The Story of Classic British Science Fiction in 100 Books
😀 😀 😀 😀 😀
Mike Ashley has been editing the British Library’s Science Fiction Classics series for the last few years, for which he has selected some excellent novels and brought together several enjoyable themed anthologies. He and the BL are in the process of doing for “forgotten” science fiction what Martin Edwards and the BL have done so successfully in the field of vintage British crime fiction. So it seems natural that he should also follow Edwards by producing what can be seen as a guide book to his chosen genre, and this book closely follows the format of Edwards’ The Story of Classic Crime in 100 Books.
Ashley begins with an introduction in which he explains why he has chosen the period from the mid-1890s to the mid-1960s. Although there had been several books which can be classed as science fiction before his start date, such as Frankenstein or Jekyll and Hyde, Ashley argues that it was the arrival of HG Wells on the scene that marked the beginning of science fiction as a distinct genre. At the other end of his time period, Ashley points to the “new wave” of science fiction authors, such as Ballard, Aldiss and Moorcock, who set out to drag the genre out of the pulpy reputation it had acquired by the late 1950s.
Spielberg’s version of The War of the Worlds
Between those dates, the genre had had to react to two world wars and the nuclear threat of the Cold War, not to mention the leaps in scientific knowledge of which authors had to take account if their fiction was to maintain a level of believability. Ashley points to the difficulty of defining science fiction, and gives his own definition: “The science must seem feasible and possible, even if it stretches credulity. If it is impossible, then it is not science fiction but fantasy.” He qualifies this by pointing out that the feasibility factor is relative to the time of writing – what seemed possible in the 1890s may seem impossible to modern readers versed in later advances in science.
The books Ashley has selected for inclusion are not, he tells us, his pick of the 100 “best” novels of the period. Rather he has chosen ones which he feels “reflected the times in which they were written, but which were also innovative, original, sometimes idiosyncratic, and … a pleasure to read.” They are divided into sub-headings but follow a generally chronological order so that we can see how the genre developed over time and reacted to events in the world. Apart from Wells and Wyndham, each author gets only one entry on the main list, although in his introductions to each section Ashley ranges widely over other authors and books which don’t make the 100, so despite the title there are probably at least another hundred or so titles mentioned overall. Some examples of the sub-headings are: Wells, Wells and Wells Again; Brave New Worlds; Super, Sub or Non-Human?; Post-Atomic Doom, etc.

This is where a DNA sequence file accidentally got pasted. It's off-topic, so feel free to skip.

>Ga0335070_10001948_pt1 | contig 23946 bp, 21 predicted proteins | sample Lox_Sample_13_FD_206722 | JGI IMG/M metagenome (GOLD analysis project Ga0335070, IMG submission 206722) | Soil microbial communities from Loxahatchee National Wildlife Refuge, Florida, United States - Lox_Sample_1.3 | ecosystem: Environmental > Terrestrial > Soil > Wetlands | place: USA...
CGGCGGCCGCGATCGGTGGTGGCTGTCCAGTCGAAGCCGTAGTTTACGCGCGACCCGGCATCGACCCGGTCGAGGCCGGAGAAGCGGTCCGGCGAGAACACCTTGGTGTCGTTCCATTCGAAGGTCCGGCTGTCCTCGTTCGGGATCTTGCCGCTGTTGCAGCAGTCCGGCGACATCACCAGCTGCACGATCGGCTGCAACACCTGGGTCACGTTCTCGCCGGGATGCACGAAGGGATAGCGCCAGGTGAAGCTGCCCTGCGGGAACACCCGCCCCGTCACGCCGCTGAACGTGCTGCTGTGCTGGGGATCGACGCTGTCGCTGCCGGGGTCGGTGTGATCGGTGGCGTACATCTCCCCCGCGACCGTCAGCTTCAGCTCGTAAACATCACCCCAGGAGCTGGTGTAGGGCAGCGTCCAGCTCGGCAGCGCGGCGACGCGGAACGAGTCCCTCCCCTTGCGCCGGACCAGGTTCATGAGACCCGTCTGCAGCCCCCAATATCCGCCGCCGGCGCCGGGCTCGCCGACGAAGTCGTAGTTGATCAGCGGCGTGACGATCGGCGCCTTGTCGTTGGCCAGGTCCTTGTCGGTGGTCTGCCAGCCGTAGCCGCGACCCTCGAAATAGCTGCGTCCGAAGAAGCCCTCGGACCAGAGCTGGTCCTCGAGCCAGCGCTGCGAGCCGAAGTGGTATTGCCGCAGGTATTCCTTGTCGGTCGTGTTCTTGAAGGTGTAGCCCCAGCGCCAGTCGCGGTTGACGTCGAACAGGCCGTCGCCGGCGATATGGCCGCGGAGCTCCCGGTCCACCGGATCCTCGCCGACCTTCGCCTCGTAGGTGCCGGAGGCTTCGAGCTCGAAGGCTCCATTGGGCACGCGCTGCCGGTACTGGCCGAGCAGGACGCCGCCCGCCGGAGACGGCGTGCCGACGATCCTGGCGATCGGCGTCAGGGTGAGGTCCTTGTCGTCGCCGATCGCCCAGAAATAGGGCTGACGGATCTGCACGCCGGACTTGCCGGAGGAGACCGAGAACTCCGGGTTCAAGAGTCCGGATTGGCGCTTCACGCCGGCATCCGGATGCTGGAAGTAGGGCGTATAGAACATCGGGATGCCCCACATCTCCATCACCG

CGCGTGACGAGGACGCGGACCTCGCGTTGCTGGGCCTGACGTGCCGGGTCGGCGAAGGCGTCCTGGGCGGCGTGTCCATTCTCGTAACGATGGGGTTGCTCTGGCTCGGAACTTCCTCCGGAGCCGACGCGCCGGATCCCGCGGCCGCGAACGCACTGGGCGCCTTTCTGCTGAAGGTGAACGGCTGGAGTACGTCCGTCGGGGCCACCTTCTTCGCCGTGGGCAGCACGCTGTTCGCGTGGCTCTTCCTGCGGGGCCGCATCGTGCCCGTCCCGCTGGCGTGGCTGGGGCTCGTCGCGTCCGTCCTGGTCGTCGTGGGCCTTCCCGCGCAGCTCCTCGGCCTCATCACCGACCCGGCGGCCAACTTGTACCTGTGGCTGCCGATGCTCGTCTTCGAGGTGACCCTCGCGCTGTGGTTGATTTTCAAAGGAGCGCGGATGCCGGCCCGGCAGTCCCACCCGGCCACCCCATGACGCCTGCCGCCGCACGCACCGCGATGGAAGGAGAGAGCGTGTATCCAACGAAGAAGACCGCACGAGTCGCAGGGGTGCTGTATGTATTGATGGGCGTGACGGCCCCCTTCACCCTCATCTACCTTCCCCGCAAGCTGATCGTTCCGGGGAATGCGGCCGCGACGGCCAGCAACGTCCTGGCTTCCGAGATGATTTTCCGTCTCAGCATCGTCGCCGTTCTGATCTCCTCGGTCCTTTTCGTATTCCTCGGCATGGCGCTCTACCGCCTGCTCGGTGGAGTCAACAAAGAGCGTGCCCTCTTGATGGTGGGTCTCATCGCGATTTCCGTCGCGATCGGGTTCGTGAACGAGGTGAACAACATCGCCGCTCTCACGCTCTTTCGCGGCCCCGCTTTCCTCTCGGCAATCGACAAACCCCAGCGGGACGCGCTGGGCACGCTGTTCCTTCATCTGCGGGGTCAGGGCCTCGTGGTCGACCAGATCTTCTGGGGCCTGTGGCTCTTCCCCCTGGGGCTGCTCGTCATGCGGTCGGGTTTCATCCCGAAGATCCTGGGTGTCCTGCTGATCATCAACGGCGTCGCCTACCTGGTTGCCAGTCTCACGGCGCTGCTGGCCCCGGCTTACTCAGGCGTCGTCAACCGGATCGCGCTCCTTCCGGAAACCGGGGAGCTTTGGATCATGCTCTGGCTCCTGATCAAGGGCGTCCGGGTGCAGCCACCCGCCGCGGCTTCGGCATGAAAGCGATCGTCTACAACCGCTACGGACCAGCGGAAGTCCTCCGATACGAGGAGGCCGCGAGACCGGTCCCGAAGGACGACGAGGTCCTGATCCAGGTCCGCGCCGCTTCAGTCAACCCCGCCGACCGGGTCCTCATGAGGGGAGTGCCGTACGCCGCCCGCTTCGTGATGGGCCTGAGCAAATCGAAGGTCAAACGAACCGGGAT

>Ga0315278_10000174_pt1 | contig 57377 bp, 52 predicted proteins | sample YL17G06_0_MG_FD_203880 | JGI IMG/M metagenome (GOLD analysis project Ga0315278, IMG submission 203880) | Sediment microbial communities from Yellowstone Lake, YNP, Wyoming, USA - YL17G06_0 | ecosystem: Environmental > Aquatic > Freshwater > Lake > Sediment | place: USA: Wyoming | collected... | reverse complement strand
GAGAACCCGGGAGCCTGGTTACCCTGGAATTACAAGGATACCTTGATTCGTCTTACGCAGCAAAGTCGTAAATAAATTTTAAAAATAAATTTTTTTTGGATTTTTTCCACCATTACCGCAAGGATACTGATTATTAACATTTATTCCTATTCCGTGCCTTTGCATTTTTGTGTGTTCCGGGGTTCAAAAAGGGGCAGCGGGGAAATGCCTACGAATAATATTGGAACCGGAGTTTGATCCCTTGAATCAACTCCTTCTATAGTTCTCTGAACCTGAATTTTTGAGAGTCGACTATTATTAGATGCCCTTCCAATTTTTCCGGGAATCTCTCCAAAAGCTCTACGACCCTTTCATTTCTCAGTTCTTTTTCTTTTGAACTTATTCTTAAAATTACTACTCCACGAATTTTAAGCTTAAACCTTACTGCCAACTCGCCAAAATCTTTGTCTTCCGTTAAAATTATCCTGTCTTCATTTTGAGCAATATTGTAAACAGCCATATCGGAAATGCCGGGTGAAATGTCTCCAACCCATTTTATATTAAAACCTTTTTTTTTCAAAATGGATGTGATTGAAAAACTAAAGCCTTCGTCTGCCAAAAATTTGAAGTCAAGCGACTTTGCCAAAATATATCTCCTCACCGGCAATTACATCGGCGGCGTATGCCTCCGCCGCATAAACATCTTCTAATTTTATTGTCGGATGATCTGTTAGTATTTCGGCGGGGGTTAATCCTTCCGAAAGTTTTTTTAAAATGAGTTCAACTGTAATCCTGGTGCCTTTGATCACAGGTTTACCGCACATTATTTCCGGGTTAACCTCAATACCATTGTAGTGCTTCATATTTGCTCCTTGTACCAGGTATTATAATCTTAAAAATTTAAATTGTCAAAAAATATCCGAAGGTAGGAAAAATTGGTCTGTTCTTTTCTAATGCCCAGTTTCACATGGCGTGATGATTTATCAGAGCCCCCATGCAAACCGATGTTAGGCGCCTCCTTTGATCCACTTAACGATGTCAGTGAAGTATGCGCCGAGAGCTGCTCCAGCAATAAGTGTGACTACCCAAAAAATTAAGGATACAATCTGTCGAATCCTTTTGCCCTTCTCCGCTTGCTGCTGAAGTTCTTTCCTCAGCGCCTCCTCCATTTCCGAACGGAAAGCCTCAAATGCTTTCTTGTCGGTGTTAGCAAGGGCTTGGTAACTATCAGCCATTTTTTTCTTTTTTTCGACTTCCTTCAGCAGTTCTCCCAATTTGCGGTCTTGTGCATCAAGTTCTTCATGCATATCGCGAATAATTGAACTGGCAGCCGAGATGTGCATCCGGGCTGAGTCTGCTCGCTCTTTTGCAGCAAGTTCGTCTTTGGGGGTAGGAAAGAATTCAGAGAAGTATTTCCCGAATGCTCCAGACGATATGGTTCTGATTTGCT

There are a few very well known titles here, such as The Day of the Triffids or Nineteen Eighty-Four, and also a few that I’ve come across as a result of the BL’s series, like Muriel Jaeger’s The Man with Six Senses or James White’s Hospital Station. There are also some delightful surprise appearances from authors only known to me in other genres, such as LP Hartley, J Jefferson Farjeon, and H Rider Haggard. However, as a mere dabbler in science fiction the bulk of the books and authors are new to me, though I assume many will be more familiar to real devotees.
As I went through the book, I checked the availability of each of the 100 listed titles. Around eighty of them are either still in print at reasonable prices or available on one of the online sites such as Project Gutenberg or fadedpage.com, or from second-hand sites like Abe Books. A few rarer ones are a little too expensive for a dabbler like me, and there were around sixteen for which I couldn’t track down available copies at all. However with the interest in all things vintage at the moment, I hope the BL or other publishers might bring some of the missing ones back into print over the next few years.
I love this kind of book – when you don’t really know a genre very well it can be hard to know where to start, and I have a tendency to read the very well known ones and then give up. This has given me not just the basic 100 books to explore, but also the context to understand what was happening in the genre and how the later writers built on the work of the earlier ones. Ashley gives plot summaries of the 100 (occasionally straying a little too far into spoiler territory, perhaps, but fortunately my terrible memory means by the time I read the books I’ll have forgotten the summaries) which lets potential readers know which ones they’d like to seek out. In my case, of course the answer is – all of them! Highly recommended to relative newcomers to the genre, but I’d think there would be plenty here to interest even established classic science fiction fans.
NB This book was provided for review by the publisher, the British Library.